Saturday, May 27, 2006

Barbarism

Winkleman had me thinking a little bit and I started spinning around for thoughts on transgression and luckily decided to see what is up with Kuspit lately. Chapter 4 is about the 1930s, mostly Paul Klee and lovely old Jackson Pollock. He ends up giving kudos to Minimalism and Pop Art, thankfully, but I fear Kuspit relates quite strongly to the despair that Klee obviously felt toward the end.

...but Europe caught up with him, and outdid his primitivism with its barbarism. The new esthetic primitivism that had flourished since C├ęzanne, becoming explicit in Expressionism and abstraction, was no match for the age-old forces of inhuman barbarity; like a frail flower, it was easy to stamp out, which is what Hitler’s boots attempted to do.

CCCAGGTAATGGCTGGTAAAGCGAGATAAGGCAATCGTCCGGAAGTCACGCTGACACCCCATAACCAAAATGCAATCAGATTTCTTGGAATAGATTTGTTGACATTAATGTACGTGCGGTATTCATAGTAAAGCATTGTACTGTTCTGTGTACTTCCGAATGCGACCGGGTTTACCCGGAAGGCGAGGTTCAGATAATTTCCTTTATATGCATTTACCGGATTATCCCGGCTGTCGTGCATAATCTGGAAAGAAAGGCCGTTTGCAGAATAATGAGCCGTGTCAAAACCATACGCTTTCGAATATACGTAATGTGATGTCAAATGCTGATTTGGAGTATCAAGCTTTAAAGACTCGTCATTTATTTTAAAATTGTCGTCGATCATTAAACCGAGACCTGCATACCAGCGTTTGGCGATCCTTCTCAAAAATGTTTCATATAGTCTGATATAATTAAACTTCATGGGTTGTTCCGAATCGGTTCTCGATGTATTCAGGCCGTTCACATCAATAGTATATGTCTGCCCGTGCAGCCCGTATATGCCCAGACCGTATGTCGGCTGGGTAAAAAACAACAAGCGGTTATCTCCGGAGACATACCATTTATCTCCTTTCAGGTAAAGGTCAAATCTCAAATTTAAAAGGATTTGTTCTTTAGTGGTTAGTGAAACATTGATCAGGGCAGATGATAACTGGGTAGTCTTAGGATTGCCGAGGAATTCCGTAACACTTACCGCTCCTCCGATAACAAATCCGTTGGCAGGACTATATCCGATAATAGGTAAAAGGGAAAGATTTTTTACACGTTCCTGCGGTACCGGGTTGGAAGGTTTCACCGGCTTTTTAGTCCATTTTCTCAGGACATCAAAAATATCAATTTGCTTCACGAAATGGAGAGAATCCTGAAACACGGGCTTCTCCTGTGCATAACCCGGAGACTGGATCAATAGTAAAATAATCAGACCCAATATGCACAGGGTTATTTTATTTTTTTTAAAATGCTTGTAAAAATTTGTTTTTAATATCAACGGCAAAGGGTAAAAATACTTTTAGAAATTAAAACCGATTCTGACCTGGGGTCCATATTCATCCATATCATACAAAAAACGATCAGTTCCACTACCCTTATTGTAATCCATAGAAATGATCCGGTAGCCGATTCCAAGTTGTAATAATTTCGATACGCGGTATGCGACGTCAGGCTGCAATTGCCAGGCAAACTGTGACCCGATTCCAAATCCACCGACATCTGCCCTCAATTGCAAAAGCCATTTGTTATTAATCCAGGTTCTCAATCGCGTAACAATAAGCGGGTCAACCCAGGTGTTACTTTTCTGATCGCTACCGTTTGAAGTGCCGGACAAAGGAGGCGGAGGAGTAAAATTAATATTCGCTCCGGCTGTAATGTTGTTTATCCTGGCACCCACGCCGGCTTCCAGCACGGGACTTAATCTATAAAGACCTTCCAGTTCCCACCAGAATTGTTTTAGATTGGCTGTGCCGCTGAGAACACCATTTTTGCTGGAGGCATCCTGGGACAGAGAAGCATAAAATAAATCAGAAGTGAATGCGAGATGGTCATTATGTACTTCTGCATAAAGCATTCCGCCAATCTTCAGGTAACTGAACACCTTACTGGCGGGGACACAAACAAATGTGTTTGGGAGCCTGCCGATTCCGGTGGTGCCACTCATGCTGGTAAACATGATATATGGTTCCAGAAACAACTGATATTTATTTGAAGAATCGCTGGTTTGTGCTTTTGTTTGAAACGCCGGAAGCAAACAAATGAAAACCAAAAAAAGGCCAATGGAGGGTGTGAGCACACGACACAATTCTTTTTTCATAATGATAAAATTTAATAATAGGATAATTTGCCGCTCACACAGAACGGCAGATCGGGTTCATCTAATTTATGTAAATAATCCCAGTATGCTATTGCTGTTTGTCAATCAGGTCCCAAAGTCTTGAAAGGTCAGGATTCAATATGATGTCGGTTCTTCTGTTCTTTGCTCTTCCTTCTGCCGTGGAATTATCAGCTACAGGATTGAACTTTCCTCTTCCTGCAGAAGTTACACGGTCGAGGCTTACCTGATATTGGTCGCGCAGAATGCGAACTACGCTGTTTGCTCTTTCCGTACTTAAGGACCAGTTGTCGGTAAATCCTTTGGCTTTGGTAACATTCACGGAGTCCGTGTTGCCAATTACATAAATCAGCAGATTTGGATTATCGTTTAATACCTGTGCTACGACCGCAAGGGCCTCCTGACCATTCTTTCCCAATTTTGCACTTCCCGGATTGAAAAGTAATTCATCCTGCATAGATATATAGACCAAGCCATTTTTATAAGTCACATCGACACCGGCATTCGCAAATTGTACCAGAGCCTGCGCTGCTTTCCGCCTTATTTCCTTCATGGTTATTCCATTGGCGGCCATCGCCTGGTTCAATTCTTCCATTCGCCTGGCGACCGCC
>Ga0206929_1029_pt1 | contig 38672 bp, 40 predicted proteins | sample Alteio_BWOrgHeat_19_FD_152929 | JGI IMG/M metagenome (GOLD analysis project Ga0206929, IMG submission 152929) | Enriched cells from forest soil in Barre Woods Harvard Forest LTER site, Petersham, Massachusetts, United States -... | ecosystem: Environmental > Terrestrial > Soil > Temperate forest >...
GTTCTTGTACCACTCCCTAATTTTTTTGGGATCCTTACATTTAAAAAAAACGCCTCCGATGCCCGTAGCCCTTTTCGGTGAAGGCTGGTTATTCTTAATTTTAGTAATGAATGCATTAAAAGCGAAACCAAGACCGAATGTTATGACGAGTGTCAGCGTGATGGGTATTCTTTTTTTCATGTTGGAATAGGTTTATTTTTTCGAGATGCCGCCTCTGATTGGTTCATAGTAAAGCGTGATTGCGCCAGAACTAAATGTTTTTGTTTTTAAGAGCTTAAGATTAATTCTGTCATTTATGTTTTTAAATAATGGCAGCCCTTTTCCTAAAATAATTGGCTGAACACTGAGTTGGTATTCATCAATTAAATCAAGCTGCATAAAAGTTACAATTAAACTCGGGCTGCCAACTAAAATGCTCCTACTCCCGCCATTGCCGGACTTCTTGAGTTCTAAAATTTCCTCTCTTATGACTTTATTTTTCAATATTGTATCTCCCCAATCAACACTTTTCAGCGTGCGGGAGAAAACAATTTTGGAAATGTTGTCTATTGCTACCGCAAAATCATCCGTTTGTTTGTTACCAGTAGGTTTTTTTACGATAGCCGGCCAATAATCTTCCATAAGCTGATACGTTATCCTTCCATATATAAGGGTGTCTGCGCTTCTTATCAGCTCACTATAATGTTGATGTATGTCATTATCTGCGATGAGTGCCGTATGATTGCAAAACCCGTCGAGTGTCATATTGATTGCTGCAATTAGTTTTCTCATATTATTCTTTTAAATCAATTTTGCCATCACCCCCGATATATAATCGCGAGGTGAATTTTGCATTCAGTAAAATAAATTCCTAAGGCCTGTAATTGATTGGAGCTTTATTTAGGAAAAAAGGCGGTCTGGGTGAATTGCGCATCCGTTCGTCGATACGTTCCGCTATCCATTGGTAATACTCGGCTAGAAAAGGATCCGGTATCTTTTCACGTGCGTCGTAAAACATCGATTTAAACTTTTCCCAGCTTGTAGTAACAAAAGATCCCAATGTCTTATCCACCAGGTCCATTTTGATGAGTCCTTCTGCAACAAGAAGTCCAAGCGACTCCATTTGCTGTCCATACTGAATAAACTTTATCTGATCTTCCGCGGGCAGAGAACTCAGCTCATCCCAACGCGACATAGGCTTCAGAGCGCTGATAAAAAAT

And that's sort of what makes reading Winkleman feel a little silly. We're the people being transgressed against here. The idea of Chelsea showing transgressive art is just so far off the map, it would be like network news reporting the truth, the whole truth, like the repeal of the 1996 telecommunications act.

Transgressive art is what we're all about. And I doubt those Williamsburg eyes have ever gazed upon it, but it is always striking from the first moment. I suppose glazed over eyes art-industry eyes would find it rather dull but it is happening all over and it takes very little commentary to see it.

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